Home Construction Sinks, Building Permits Down

By Beacon Staff

WASHINGTON – Home construction plunged last month and building permits also fell, the latest signs that the construction industry won’t fuel the economic recovery.

Builders are scaling back now that government incentives have expired. The biggest evidence of that trend: single-family homes fell 17 percent, the largest monthly drop since January 1991. The struggle in the housing industry is a concern for the broader economy because less homes mean fewer jobs across various sectors.

Overall new homes and apartments were down 10 percent in May to a seasonally adjusted annual rate of 593,000, the Commerce Department said Wednesday. April’s figure was revised downward to 659,000.

“The tax credit was never intended to be a permanent driver of housing activity and has simply shifted sales forward,” wrote James Marple, senior U.S. economist with T.D. Bank. “Sales will almost certainly fall in the months ahead and take some steam out of housing recovery.”

The sharp decline in housing comes despite more positive developments in the recovery.

Industrial production rose 1.2 percent in May, the Federal Reserve said Wednesday. Factories, the single biggest contributor to industrial activity, ratcheted up production 0.9 percent — the third straight monthly increase.

And inflation at the wholesale level appears to be tame. While wholesale prices did fall for a second straight month in May, that was the result of big declines in energy costs. The 0.3 percent dip in May was pulled down by a 7 percent drop in gasoline prices and a 7.4 percent fall in home heating oil prices. Core inflation, which excludes energy and food, rose 0.2 percent in May and is up just 1.3 percent over the past 12 months.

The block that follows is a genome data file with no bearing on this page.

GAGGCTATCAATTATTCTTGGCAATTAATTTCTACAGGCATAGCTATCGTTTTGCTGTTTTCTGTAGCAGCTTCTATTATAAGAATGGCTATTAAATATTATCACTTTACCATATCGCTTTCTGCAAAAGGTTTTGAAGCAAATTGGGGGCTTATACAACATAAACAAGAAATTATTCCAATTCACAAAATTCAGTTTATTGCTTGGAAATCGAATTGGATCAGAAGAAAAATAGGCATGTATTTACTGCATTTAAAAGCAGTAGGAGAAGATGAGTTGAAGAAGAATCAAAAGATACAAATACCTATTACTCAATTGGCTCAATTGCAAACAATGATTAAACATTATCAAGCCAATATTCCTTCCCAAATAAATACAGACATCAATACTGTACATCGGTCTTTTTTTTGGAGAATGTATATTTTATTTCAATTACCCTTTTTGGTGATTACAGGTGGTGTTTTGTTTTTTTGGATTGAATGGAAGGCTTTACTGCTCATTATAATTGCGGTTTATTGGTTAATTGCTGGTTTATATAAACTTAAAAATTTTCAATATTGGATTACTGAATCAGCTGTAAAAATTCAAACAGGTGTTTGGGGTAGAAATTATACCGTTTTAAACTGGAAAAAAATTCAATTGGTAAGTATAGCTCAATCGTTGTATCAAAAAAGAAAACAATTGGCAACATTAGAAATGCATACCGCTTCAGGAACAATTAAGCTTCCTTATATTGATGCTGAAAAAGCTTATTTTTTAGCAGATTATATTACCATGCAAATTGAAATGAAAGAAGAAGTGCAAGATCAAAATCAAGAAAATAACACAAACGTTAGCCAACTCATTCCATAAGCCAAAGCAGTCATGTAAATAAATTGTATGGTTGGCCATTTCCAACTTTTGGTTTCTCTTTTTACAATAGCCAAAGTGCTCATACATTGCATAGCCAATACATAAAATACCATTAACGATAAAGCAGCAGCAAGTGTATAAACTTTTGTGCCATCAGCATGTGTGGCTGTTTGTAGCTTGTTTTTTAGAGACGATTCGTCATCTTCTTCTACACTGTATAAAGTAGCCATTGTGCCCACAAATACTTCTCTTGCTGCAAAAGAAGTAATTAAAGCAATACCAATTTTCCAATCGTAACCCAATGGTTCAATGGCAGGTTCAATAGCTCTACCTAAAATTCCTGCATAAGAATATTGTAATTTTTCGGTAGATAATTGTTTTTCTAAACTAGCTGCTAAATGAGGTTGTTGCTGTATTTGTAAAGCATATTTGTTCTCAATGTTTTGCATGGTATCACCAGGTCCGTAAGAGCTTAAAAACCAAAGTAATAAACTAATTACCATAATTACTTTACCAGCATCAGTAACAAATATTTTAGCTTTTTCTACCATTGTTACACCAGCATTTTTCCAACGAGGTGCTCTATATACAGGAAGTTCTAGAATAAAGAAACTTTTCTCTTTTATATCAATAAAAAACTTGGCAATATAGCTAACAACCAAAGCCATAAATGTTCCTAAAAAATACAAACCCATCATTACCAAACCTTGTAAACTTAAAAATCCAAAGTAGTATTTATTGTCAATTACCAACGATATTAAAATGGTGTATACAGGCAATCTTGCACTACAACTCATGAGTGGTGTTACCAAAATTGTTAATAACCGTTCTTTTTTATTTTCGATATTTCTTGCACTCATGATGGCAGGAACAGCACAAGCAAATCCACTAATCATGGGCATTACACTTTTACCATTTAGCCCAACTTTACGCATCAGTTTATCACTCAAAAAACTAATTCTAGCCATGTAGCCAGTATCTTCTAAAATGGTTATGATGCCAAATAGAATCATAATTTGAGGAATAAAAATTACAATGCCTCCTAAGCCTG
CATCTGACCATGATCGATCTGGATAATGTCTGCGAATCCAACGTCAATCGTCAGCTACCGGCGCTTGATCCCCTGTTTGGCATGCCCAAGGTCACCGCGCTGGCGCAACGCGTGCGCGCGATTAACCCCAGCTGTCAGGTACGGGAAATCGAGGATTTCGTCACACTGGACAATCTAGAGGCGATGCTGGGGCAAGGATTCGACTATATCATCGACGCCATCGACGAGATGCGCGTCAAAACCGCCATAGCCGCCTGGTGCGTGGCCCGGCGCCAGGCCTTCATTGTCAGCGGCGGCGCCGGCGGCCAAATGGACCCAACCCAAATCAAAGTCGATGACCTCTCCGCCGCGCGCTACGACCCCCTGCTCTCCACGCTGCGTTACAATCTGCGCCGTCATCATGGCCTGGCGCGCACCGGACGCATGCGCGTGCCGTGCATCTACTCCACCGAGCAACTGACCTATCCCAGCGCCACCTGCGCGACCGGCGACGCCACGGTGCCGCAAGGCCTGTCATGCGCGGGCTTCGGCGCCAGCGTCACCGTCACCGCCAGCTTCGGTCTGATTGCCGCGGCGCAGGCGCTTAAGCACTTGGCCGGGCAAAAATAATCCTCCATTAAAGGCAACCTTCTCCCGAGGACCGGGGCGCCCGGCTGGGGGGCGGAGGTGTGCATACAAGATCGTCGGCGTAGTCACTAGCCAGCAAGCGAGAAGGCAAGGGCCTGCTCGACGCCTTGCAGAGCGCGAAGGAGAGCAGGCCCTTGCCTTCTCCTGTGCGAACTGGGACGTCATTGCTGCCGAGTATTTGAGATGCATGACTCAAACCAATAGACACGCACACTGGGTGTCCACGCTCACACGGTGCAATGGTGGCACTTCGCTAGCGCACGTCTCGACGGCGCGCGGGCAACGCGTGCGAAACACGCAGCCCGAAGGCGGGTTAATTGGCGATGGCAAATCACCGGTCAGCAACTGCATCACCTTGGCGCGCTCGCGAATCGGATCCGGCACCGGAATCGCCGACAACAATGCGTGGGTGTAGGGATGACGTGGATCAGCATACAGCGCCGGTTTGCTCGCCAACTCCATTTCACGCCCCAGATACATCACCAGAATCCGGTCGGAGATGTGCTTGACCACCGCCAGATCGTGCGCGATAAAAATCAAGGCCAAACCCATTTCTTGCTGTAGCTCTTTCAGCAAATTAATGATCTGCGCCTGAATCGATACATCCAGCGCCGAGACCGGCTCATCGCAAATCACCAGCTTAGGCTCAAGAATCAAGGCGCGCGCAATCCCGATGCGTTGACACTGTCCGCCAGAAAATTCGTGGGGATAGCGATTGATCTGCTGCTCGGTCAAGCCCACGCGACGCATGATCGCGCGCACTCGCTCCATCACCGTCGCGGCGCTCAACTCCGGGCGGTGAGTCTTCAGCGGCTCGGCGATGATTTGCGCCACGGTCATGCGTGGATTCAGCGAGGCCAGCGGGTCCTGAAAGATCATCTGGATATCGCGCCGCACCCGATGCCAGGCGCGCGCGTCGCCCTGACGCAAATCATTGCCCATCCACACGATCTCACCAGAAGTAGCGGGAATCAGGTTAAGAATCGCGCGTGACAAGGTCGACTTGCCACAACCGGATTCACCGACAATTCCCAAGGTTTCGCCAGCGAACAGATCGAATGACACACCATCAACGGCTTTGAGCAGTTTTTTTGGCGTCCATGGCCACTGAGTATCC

The continued absence of inflationary pressures means that the Federal Reserve, which meets next week, can keep interest rates low to provide support for the economic recovery.

The housing report also said applications for new building permits, a sign of future activity, sank 5.9 percent to an annual rate of 574,000. That was the lowest level in a year.

The rate of home building is still up about 41 percent from the bottom in April 2009, though it’s down 70 percent from the last decade’s peak in January 2006.

In a typical economic recovery, the construction sector provides much of the fuel. But that hasn’t happened this time. Developers are trying to sell a glut of homes built during the boom years. And they must compete against foreclosed homes selling at deep discounts. As a result, new home sales made up about 7 percent of the housing market last year, down from about 15 percent before the bust.

Homebuilders are feeling less confident in the recovery now that government incentives for buyers have expired. The National Association of Home Builders said Tuesday its housing market index fell in June after two straight months of increases.

Builders had been more optimistic earlier in the year when buyers could take advantage of tax credits of up to $8,000. Those incentives expired on April 30, although buyers with signed contracts have until June 30 to complete their purchases.

Thanks to the tax credits, sales of new homes rose nearly 15 percent in April. That followed a nearly 30 percent surge in March, the biggest monthly increase in 47 years. But experts anticipate home sales will slow in the second half of this year. In addition, high unemployment and tight mortgage lending standards have kept buyers away.

Each new home built creates the equivalent of three jobs for a year and generates about $90,000 in taxes paid to local and federal authorities, according to the National Association of Home Builders. The impact is felt across multiple industries, from makers of faucets and dishwashers to lumber yards, but it has weakened in recent years.

Spending on residential construction and remodeling made up only about 2.4 percent of the nation’s economic activity in the first quarter of the year. That’s down from a peak of more than 6 percent during the housing market’s boom years.